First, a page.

Home' Trinidad and Tobago Guardian : August 22nd 2015 Contents Coke to disclose details
on its health efforts
Guardian www.guardian.co.tt Saturday, August 22, 2015
Coca-Cola says it will start publishing information
about its health and nutrition efforts after it was
criticized for funding a group that many felt touted
the company s message.
On Wednesday evening, Coca-Cola CEO Muhtar
Kent said in an editorial published in The Wall Street
Journal that he was disappointed that the company s
actions have created "more confusion and mistrust."
Moving forward, he said the company will publish
"a list of health and well-being partnerships and
research activities" the company has funded in the
past five years. That information will be updated
every six months, he said.
The Atlanta-based company came under fire after
a New York Times story on August 9 that detailed
how Coca-Cola Co gave US$1.5 million to help start
the Global Energy Balance Network. The story said
the group promotes the idea that people are overly
fixated on how much they re eating, rather than how
In a video announcing the group, Steven Blair, a
professor at the University of South Carolina and
vice president of the network, noted the media focuses
on "eating too much, eating too much, eating too
much---blaming fast food, blaming sugary drinks,
and so on. And there s really virtually no compelling
evidence that that, in fact, is the cause."
Later in the video, Blair said people are getting
fatter, but that the "we don t really know the cause,
other than, well, too many people are eating more
calories than they burn on too many days. But maybe
the reason they re eating more calories than they
need is because they re not burning many."
Yoni Freedhoff, a nutrition and obesity expert at
the University of Ottawa, said that it has become
common for food companies to deflect criticism
about their products by talking about the need for
" Energy balance is a term that the food industry
has been using for a while," he said.
Freedhoff learned about the group after noticing
Coca-Cola s chief science and health officer mention
it on Twitter. When he went to the group s Web site,
however, Freedhoff said he couldn t find information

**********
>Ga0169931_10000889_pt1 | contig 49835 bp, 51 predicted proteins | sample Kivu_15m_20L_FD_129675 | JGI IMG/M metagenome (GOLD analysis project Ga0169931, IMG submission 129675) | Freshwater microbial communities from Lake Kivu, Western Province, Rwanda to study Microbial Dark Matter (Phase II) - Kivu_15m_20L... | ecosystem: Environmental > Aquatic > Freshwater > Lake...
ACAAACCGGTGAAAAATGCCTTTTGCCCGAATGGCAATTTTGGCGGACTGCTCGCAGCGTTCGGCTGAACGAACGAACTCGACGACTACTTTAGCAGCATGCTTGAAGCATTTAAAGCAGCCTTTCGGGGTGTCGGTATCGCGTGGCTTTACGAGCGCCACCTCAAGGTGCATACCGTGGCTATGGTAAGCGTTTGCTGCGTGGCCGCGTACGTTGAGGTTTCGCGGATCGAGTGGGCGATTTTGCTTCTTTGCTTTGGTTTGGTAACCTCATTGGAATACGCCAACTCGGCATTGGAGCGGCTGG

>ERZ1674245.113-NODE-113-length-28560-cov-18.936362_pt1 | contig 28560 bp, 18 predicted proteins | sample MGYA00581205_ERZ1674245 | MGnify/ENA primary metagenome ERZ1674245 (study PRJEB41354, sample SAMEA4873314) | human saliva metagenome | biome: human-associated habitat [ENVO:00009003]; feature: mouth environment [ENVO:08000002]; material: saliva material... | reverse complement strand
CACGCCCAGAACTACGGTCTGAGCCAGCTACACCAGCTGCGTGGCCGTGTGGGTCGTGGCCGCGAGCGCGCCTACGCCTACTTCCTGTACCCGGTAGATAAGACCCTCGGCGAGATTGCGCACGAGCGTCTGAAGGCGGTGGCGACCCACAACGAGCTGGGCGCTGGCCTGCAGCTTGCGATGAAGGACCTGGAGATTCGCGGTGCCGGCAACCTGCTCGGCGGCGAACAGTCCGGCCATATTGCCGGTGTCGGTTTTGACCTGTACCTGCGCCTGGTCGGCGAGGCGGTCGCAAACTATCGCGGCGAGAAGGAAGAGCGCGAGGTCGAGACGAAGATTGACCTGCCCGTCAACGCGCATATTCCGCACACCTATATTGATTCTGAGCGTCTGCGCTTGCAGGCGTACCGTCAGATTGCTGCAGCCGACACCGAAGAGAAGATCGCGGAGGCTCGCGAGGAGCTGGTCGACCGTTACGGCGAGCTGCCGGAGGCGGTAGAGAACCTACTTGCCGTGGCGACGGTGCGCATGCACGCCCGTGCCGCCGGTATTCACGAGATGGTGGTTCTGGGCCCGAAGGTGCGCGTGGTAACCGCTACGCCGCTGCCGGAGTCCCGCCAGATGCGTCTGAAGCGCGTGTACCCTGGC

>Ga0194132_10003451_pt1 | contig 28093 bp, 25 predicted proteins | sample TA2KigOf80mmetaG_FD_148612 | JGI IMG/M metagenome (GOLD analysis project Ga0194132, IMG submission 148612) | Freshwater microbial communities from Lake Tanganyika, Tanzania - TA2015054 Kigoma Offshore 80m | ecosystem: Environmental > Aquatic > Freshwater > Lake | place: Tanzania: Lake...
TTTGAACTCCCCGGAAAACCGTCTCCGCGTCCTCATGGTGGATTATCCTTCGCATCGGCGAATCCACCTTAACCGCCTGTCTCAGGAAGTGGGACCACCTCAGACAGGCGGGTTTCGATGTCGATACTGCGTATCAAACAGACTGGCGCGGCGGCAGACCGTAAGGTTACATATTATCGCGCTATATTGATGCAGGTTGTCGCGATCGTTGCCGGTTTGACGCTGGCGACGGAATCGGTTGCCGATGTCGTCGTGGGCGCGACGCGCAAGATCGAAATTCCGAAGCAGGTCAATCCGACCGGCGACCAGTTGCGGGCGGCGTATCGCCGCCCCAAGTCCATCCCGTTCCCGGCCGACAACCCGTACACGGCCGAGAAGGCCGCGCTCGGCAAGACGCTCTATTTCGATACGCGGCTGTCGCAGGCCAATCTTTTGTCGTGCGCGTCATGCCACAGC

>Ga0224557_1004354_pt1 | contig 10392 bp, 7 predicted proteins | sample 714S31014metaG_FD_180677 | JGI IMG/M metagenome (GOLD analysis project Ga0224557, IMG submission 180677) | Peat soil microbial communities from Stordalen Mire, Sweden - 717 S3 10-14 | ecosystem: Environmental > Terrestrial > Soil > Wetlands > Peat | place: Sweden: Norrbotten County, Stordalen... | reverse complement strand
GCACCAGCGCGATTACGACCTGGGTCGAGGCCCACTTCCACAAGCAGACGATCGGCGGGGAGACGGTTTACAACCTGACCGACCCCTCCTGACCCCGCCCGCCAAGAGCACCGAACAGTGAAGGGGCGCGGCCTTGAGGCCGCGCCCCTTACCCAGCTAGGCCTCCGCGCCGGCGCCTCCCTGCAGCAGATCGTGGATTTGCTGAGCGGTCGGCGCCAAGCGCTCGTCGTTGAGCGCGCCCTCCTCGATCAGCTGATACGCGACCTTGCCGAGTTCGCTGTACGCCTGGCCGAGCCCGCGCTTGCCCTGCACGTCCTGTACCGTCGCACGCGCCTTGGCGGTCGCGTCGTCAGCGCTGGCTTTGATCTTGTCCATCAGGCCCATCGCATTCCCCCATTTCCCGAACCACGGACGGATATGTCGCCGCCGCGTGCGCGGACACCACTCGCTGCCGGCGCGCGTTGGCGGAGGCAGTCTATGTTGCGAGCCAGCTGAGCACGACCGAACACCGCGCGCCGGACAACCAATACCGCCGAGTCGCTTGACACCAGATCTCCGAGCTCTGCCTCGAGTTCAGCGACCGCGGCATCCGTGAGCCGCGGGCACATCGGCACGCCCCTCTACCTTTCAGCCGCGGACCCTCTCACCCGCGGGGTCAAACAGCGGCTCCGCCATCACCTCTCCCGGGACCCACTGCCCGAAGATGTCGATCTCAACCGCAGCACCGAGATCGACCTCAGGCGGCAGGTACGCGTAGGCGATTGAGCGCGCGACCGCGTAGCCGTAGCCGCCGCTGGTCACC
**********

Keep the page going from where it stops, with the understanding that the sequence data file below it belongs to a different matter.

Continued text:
on its funding source.
That information was posted soon after he pointed
out the oversight to the group, Freedhoff said.
A disclosure at the bottom of the group s "About"
page now states that it gets support from various
entities, including an "unrestricted grant from The
After the New York Times ran its story, the network
said in a statement that the suggestion that its work
promotes "the idea that exercise is more important
than diet in addressing obesity vastly oversimplifies
this complex issue."
Coca-Cola also published a piece on its Web site
by its chief technical officer, Ed Hays, calling the
story s portrayal of the company "inaccurate." Hays
dismissed the idea Coca-Cola funds research to con-
vince people that "diets don t matter."
A representative for Coca-Cola said the company
expects to release the first wave of information on
its health and wellness efforts "within the next few
weeks." The company said it will also post information
about its work with individuals.
Earlier this year, The Associated Press reported
that Coca-Cola worked with multiple health experts
who wrote online posts for American Hearth Month
in February, with each including a mini-Coke or
other soda as a snack idea. At the time, Coca-Cola
said it wanted to help people "make decisions that
are right for them." Like others in the industry, it
said the company
release the first
its health and
"within the next
few weeks." The
company said it
will also post
about its work
said it works with experts to "bring context
to the latest facts and science around our
products and ingredients."
In addition to outlining such relationships,
Coca-Cola said it will form an oversight
committee of independents experts to advise
it on investments on academic research.
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